Stella on getting into fashion:
I was always into fashion, very into it. There are these sketches in the attic I did when I was 8 or 9. I grew up on an organic farm and went to comprehensive school but I’d go on tour at the weekend. So it influences my design ethic, there’s the everyday pieces and then the stage pieces. Mum had a pair of silvery glittery boots to the knee, she wore a lot of Savile Row tailoring but tailoring at that time was so much more loose, like Armani.
When I was at St Martins it was known for wild clothing but I was drawn to designing clothes that women could wear.
It is hard to be true to yourself as a designer, you’re drawn to how something will look in your head not how you’ll wear it. I can spend two hours figuring if a skirt is going to be this long, that long. I love pockets, velvet in pockets from when I was at Saville Row. A pocket for me, there’s so much, it’s a friend.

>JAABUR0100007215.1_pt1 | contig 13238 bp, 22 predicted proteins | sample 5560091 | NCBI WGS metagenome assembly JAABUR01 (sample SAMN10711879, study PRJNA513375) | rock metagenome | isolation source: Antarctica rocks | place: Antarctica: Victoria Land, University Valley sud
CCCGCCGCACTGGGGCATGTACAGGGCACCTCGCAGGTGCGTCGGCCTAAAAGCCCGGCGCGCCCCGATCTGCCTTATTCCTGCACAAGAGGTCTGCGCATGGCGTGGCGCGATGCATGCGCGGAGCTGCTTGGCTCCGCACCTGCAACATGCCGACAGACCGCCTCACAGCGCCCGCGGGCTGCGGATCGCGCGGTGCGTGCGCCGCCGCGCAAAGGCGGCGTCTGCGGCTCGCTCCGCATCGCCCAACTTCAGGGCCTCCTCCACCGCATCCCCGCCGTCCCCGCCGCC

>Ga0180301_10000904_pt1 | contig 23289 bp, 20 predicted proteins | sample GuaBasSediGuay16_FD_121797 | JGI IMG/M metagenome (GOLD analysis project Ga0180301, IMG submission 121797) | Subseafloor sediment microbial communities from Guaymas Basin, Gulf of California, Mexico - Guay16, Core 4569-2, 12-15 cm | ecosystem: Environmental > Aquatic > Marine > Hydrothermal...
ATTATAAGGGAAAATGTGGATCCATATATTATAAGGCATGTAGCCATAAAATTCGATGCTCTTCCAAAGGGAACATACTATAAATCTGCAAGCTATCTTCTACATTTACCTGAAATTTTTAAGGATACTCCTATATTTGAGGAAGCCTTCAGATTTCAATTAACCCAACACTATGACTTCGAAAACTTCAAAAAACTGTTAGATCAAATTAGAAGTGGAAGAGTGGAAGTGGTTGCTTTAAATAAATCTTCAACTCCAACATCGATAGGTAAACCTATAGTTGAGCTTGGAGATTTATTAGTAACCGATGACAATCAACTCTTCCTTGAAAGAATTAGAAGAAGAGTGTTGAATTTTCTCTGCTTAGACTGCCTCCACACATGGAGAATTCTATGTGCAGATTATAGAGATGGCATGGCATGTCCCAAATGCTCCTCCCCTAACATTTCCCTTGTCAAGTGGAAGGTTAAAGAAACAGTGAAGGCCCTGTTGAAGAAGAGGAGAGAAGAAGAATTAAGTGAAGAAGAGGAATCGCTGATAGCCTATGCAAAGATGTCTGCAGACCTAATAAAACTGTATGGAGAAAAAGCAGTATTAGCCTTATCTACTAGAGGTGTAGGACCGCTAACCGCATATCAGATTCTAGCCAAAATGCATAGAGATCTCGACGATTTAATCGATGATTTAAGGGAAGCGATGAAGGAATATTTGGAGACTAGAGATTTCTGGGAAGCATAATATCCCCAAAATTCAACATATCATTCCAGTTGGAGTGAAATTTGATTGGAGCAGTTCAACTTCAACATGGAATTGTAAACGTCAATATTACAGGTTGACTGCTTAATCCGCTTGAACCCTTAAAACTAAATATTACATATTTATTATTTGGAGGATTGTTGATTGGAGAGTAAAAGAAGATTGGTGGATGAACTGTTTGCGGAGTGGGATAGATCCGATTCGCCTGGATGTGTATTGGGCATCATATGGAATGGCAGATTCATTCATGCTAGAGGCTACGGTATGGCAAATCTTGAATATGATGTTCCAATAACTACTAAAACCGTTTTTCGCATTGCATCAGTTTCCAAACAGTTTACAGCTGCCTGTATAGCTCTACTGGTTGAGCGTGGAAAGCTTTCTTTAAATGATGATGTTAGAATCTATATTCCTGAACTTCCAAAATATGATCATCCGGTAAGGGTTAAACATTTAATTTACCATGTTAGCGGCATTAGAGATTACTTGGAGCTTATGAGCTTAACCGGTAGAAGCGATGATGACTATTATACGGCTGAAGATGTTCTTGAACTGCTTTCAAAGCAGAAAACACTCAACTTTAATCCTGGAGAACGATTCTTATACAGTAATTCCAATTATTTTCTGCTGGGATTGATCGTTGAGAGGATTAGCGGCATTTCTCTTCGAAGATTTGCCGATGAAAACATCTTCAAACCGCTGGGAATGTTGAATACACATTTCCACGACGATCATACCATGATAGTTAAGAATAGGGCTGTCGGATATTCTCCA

I’m not my own muse but I wear my own clothes. I’m providing a service, I’m not the kind of designer who perhaps thinks they above who they dress. Each piece of clothing, I want it to say so much but not say too much.
On the SS14 collection:
Kissing and hearts for spring it’s the best time to be in love. You can wear the shift dress with tights or in the day with heels. Most of us brave stuff if we want to wear it. I went out last night [in the gathered print tunic] with bare legs. We also developed a bag that you could ship, something that you could flatpack. Like the Falabella, it’s timeless but a bit sharper, more structured.
On being green:
It’s a challenge for us, none of our contemporaries are thinking about this. Our shoes are 70% more expensive to make, this is coming from the heart. You don’t have to compromise to be a bit kinder.
I’m very instinctive, I don’t go on a trip to India and do saris. I’ve been fortunate enough to have this wonderful journey with the brand. I’m not in a mission to take over the world, so for me what’s best is to grow things in a very natural way.